Deer culling at Gettysburg National Military Park will resume in October as officials work to tamp down the herds so vegetation has a better chance to grow.
Culling, by sharpshooters, also will take place at Eisenhower National Historic Site.
In response to an outbreak of Chronic Wasting Disease in Adams County, Pennsylvania, last October, the Park Service made immediate changes to its deer management program. The NPS and state staff cooperatively tested all deer taken through the program for the presence of the disease. All deer tested negative for CWD. Once deer had tested negative, venison was distributed to local food banks, including the Adams County South Central Community Action Program and the Maryland Food Bank.
Testing of all deer taken through the program will continue this year. All venison from deer that test negative for the disease will once again be donated to area food banks.
It is important to note that no CWD has been found in wild deer populations in Pennsylvania or at Gettysburg NMP and Eisenhower NHS, a park release noted. While there is no current evidence that CWD can be transmitted to humans, this question is an ongoing area of research and the Park Service will take a cautious and careful approach to donation of meat until surveillance testing results indicate a high level of confidence that CWD does not exist in the local deer population.
“We continue to manage white-tailed deer at Gettysburg and Eisenhower parks in order to control the damage they do to historic woodlots and farm fields,” said Superintendent Bob Kirby.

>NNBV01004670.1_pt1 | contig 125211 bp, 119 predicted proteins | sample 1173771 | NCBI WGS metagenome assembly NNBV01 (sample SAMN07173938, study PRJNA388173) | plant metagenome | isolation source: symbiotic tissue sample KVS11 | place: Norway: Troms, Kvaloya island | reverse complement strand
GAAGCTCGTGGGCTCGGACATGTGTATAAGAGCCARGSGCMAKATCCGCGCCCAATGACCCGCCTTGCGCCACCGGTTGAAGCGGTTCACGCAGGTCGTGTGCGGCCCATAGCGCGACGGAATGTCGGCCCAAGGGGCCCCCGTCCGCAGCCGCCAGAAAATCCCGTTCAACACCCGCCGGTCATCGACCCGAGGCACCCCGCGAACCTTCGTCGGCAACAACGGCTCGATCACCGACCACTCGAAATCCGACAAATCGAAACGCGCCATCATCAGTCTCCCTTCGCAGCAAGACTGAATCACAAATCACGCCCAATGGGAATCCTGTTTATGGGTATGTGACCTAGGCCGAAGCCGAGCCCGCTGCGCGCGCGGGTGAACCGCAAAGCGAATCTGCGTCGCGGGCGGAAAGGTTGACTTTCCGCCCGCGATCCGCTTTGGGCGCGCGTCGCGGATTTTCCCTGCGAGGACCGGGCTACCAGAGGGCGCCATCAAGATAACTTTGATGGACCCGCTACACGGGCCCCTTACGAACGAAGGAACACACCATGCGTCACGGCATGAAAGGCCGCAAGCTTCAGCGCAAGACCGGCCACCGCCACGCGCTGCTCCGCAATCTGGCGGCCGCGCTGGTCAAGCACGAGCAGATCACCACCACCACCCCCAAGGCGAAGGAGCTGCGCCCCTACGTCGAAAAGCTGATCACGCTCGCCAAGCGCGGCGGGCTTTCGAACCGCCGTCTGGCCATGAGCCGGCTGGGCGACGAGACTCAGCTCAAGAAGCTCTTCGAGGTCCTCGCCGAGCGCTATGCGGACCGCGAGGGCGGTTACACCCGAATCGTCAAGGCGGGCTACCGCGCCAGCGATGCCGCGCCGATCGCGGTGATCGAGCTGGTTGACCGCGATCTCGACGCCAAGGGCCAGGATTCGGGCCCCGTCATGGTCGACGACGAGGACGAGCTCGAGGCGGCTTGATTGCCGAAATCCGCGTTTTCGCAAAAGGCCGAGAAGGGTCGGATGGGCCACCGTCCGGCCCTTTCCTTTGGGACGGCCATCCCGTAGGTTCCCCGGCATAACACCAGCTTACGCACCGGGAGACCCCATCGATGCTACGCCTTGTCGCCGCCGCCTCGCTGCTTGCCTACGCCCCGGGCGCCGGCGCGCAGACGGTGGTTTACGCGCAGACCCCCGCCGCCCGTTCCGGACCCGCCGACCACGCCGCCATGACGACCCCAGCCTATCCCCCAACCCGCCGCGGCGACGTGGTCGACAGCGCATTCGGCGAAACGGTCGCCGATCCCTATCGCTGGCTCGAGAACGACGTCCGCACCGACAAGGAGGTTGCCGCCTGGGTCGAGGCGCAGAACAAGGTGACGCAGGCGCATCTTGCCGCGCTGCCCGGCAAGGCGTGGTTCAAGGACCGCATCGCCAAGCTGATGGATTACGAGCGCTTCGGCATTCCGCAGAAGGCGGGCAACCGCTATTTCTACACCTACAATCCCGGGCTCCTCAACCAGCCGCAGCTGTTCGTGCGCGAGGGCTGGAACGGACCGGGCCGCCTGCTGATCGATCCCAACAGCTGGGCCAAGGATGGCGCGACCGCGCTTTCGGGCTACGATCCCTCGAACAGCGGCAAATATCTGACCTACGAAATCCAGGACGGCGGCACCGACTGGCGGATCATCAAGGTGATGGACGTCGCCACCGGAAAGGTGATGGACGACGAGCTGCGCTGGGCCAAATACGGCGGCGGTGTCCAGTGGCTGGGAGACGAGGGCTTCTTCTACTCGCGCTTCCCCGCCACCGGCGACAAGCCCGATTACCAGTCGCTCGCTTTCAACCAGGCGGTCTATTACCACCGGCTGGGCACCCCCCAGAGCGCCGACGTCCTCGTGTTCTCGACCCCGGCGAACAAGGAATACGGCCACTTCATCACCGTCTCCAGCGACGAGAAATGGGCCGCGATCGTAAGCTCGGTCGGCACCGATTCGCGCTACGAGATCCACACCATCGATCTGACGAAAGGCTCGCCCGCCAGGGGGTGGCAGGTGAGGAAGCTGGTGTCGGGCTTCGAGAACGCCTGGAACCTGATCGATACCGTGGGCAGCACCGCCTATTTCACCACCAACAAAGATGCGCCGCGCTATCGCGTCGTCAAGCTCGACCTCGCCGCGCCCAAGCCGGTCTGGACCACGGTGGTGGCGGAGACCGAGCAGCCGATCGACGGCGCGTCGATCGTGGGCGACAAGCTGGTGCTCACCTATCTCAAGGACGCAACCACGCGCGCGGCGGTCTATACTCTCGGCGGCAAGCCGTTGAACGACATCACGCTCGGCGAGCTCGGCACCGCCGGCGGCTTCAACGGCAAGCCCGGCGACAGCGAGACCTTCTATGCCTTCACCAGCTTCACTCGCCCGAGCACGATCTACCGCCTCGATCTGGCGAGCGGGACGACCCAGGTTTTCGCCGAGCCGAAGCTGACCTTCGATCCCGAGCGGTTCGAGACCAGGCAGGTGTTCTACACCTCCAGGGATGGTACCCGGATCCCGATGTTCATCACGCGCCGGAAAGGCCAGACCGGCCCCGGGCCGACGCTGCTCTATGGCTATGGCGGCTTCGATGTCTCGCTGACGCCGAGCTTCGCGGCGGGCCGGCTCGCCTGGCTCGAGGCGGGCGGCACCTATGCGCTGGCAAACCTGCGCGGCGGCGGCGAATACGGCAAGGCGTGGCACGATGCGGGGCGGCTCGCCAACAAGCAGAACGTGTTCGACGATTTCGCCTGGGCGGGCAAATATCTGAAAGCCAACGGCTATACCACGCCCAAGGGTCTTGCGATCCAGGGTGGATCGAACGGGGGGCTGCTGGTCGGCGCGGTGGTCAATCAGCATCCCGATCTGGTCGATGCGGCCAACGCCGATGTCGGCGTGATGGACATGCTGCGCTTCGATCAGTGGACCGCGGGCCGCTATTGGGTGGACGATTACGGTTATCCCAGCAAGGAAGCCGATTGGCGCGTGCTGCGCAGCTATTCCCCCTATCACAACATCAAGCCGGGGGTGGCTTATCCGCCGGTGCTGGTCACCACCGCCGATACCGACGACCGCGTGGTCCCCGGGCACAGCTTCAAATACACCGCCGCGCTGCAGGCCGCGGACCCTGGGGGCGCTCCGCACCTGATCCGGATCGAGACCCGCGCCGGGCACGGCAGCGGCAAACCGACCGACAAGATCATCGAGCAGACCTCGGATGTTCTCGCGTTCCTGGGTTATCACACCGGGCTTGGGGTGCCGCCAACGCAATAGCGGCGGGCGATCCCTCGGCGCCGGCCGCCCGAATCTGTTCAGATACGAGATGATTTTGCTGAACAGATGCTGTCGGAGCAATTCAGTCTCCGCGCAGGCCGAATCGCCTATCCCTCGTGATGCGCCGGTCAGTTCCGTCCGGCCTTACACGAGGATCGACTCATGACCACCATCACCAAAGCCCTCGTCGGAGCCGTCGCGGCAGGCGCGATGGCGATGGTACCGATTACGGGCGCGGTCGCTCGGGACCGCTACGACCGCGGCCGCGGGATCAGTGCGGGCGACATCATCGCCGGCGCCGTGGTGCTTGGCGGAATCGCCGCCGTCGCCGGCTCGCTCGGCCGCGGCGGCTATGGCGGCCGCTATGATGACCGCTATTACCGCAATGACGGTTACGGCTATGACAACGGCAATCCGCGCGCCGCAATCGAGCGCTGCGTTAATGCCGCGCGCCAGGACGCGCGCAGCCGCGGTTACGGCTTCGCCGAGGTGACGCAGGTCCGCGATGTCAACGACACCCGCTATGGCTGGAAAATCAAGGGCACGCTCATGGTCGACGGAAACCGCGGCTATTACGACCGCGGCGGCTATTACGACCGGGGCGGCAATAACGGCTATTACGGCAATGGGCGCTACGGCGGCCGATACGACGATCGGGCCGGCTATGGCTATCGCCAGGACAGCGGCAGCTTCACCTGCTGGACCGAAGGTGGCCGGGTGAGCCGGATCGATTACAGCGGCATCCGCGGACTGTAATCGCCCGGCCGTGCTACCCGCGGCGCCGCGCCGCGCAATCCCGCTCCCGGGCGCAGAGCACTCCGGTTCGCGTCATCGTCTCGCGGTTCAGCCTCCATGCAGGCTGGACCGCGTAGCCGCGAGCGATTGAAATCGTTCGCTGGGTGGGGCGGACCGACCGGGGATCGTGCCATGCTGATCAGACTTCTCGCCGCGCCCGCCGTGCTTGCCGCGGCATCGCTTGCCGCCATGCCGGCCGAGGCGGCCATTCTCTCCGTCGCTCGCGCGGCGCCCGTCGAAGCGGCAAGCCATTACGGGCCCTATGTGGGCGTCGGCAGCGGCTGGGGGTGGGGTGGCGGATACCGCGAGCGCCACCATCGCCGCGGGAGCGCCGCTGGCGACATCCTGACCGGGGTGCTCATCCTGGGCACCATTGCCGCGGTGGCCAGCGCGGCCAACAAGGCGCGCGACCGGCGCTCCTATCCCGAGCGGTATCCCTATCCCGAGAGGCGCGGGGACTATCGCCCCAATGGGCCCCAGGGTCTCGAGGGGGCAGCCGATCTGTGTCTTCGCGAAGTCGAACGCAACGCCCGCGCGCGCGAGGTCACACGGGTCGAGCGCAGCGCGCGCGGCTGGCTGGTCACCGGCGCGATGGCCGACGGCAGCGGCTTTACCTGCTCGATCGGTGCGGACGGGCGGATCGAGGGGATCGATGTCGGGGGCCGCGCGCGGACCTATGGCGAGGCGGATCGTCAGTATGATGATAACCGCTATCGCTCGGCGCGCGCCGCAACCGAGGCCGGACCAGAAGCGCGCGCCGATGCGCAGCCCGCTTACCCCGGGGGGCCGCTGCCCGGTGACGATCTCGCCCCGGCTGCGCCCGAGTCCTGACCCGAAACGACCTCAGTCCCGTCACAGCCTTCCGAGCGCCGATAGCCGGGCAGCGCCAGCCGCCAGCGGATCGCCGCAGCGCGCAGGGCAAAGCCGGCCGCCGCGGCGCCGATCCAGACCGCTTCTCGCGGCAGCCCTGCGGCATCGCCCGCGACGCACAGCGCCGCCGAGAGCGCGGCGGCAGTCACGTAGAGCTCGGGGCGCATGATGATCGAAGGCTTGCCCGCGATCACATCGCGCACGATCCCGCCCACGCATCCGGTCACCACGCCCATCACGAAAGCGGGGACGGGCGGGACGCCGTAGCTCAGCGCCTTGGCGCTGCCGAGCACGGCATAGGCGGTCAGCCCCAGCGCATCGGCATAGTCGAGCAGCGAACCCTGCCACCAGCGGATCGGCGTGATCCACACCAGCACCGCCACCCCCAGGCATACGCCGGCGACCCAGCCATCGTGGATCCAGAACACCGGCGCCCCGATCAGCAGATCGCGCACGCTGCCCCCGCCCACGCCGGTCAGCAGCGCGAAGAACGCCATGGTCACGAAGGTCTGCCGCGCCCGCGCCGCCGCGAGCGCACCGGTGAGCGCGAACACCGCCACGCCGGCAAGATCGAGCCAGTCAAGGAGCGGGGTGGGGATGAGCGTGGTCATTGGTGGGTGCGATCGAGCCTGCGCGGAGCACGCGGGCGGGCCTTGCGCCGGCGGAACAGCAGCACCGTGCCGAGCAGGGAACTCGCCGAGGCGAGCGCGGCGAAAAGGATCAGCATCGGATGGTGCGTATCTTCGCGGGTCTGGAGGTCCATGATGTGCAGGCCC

An important purpose of managing the deer population is supporting forest regeneration in historic woodlots that played a role in the fighting of the Battle of Gettysburg. The management programs also provides for the long-term protection, conservation and restoration of native species and cultural landscapes. Hunting is not permitted inside the two parks--only qualified federal employees take part in the efforts to reduce the herd.
In 1995, an Environmental Impact Statement described and considered a variety of options for meeting park objectives for deer management, including public hunting, relocation, and the use of sterilization and contraception. Hundreds of people participated in the public review of the EIS and many commented on it in writing. The NPS decided to reduce the number of deer in the parks through shooting.
The deer management program will continue through the end of March, and continue each year as necessary. A deer reduction community safety committee is consulted on matters of public safety related to the program.
In addition to monitoring the deer population each spring, the park does long-term forest monitoring to help assess the program and set deer management goals.